Copy multiple PDF file names to Excel

How to copy PDF file names into Excel

Here you will learn how to copy a list of multiple pdf file names into Excel from within Adobe Acrobat or Reader (these files end in .pdf) or elsewhere in your computer in Windows 10 and 11. You can follow this for older versions of windows too. For a single file it is straight forward. For multiple PDF file names it can be done. When you are within Adobe Acrobat or reader it isn’t obvious how you copy a list of the PDF names to export them into Excel. When using File Explorer it also isn’t clear how to copy those as file names only. If you just select and copy PDF files you will copy the entire group of files which you can’t paste into Excel. I’ll show you how to export the PDF file names step by step.

Contents

Introduction – Copy PDF file names into Excel

How to Copy PDF File Name to Excel (from within Adobe Acrobat)

How to Copy Multiple PDF Names into Excel from File Explorer

How to Copy PDF File Names into Excel from Adobe Acrobat or Adobe Reader

Summary – How to Copy PDF File Names into Excel

Introduction – Copy PDF file names into Excel

Copying filenames rather than the full PDF files is the secret to succeed when you want to copy a list of names into MS Excel.

You can do it from within Abobe Acrobat and Adobe Reader or File Explorer.

I’ll cover a number of different ways to do this. Pick the one that is closest to your needs in the Contents above.

If you find another way to do it (or this article really helps you), please leave a comment below.

How to copy PDF file name to Excel

The easiest case is for a single file.

If you want to copy a PDF file name to Excel, you need to get the filename to the clipboard. Once you have done that, you can easily paste into an Excel spreadsheet cell.

If you already have the file open in Adobe Reader or Acrobat, that is very easy for a single file.

Step 1 Get the PDF file name visible as text

When you are within Adobe Acrobat:

Go to the menuFile” then “Save As…“. A window will open showing the current file name and directory.

Get PDF file name file save as

To copy a single open PDF file name to Excel, first get it as a text field. Do that using File Save as, as shown.

Step 2 Copy the PDF file name as text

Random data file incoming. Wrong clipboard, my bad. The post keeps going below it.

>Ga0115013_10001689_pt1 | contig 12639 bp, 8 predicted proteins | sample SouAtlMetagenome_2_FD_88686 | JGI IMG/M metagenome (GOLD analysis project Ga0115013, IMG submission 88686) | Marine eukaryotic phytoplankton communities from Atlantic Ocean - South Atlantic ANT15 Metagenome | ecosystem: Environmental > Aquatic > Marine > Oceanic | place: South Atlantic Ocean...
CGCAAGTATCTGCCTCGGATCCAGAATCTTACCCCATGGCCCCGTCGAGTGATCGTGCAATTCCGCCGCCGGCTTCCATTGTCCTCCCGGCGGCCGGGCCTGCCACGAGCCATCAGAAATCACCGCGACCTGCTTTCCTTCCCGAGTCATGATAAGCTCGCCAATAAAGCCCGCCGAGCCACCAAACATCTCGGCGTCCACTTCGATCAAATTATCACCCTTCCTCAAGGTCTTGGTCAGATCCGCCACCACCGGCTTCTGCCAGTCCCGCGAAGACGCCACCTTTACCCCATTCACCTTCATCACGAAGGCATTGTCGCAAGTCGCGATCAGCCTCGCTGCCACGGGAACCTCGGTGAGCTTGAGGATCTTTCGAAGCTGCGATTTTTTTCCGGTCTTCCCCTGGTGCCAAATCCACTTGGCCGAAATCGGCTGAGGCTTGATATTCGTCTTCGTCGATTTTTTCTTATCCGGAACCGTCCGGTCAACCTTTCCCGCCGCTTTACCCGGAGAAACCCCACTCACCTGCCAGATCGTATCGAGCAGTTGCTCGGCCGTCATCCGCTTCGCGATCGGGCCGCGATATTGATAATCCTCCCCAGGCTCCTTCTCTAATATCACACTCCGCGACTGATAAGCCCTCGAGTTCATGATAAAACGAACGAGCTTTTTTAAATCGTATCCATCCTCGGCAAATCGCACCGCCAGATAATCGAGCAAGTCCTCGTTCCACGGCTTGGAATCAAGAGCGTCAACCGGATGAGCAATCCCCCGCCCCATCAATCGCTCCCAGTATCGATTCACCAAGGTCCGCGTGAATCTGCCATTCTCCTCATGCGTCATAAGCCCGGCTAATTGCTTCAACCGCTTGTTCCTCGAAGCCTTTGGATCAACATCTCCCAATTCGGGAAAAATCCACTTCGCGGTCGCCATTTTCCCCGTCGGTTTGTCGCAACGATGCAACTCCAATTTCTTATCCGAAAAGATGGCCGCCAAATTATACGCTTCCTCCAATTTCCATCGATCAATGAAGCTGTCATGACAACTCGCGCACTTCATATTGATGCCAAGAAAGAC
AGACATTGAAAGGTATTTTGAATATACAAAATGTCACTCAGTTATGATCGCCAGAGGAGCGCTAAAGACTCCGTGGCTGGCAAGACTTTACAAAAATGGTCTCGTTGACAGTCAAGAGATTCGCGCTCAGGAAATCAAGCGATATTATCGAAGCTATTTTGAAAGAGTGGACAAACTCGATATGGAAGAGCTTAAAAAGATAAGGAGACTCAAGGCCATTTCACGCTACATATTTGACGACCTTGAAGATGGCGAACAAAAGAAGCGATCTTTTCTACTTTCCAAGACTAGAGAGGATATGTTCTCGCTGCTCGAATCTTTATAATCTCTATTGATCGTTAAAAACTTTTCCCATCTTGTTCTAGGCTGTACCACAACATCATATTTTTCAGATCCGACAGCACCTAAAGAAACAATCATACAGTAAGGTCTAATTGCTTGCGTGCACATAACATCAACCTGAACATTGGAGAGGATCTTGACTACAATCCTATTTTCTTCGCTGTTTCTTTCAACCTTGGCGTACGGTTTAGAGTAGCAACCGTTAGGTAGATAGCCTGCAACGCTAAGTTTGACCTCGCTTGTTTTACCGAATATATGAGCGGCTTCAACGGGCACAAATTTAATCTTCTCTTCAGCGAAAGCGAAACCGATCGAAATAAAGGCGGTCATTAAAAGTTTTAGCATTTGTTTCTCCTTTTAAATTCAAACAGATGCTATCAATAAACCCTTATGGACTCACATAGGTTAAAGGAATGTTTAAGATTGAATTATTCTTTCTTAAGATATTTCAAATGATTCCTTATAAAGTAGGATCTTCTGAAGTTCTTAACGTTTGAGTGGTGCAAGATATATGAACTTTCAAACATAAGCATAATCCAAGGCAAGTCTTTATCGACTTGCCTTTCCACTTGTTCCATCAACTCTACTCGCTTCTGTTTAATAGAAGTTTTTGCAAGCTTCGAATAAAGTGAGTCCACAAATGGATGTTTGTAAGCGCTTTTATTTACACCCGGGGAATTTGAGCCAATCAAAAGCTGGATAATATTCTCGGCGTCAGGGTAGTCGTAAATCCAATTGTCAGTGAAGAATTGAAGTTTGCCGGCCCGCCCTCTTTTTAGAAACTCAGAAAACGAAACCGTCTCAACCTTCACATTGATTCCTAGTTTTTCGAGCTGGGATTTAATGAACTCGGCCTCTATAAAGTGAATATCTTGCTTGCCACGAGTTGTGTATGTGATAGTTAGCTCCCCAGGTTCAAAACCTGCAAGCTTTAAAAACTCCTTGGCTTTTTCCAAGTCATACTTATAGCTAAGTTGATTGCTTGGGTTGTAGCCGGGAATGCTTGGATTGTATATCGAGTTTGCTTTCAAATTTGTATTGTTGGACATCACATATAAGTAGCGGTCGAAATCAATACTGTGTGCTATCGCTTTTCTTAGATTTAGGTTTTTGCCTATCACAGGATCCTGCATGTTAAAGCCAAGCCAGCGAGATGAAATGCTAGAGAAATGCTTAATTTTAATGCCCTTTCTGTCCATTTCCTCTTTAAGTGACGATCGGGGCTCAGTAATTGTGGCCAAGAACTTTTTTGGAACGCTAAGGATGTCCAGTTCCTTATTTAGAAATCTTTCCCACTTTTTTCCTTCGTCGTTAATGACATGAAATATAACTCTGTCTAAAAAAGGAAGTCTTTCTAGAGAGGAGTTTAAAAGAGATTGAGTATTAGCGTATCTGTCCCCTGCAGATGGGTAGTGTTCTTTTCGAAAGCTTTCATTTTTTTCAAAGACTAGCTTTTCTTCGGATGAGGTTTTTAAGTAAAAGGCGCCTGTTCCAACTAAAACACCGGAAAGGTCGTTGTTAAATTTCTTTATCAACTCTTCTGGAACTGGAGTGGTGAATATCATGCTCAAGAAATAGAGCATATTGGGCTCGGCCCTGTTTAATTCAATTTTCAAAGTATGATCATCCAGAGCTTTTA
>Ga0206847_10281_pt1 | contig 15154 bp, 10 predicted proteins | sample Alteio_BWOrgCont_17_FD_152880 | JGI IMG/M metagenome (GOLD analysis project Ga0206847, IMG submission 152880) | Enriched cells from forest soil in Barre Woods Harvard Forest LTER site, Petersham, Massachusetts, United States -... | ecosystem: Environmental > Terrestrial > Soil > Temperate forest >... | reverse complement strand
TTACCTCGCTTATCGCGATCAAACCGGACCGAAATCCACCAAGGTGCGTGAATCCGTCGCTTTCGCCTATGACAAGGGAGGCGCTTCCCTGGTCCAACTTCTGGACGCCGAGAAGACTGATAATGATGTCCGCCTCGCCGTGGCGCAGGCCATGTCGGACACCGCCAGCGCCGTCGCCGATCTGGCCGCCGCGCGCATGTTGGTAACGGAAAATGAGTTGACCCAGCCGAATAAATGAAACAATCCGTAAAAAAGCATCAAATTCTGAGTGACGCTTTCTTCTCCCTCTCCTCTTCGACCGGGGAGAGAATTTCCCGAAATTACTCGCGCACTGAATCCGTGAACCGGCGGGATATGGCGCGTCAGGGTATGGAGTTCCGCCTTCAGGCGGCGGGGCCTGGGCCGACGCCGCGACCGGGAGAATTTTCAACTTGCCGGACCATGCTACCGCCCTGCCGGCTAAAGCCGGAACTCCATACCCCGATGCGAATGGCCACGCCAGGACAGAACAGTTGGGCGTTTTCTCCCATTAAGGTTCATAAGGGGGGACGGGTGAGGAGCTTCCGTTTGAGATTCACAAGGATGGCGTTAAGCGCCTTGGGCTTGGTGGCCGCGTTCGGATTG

When the “Save As…” window opens, the existing file name is already selected as an editable text field.

Just press <Ctrl> + <c> to copy it to the clipboard.

Step 3 Paste into Excel

Go to your Excel sheet and select wherever you want to paste it.

Press <Ctrl> + <v>

You are done!

But you might already know how to do that.

It is also clear you can’t do that for multiple PDF file names at the same time.

How to copy Multiple PDF names into Excel from File Explorer

If you have a folder or directory with multiple PDFs in File Explorer, it is hard to see where you can copy the file name rather than copy the entire group of files. Yes, you can select them by clicking the mouse or highlighting them. However, if you then copy the selected files you will get all the files (so you can paste into another folder, for example).

Here is how to get them as list of file names to paste into Excel. This method will work for a single selected PDF file name too.

Step 1 Select or highlight files

If you already have a folder with only PDF files in it, you can select them in many ways.

One simple way is to click and drag the mouse across the PDF file names or icons.

Note 1: If you have many different file types in the folder you can filter them by typing PDF in the search bar. Unless the files contain PDF in side or in the name, only the PDF file types will be visible.

Note 2: Alternatively you can sort a list of file types to get the PDFs all together. If you only see icons, go to the View menu then select Detailed view. The click File type to sort by order of file type (rather than by name or date).

Step 2 Copy highlighted PDF file names

Hold down <Shift> and Right Click somewhere on the selected or highlighted files.

This brings up a menu that is not often used (in my experience anyway!).

Scan down the menu of options until you see ‘Copy as Path‘. It can be a long way down the list sometimes!

If you don’t see this option, make sure you hold shift key down and continue to hold it when you right click.

Step 3 Paste these PDF file names into Excel

Go to your Excel sheet and select wherever you want to paste it.

Press <Ctrl> + <v>

Note: Now you will see the full file name and path for each PDF, not just the file names only. That is okay at this point.

You can edit the text in each cell manually, but that is a pain if there are many files. I’ll show you how to trim those automatically.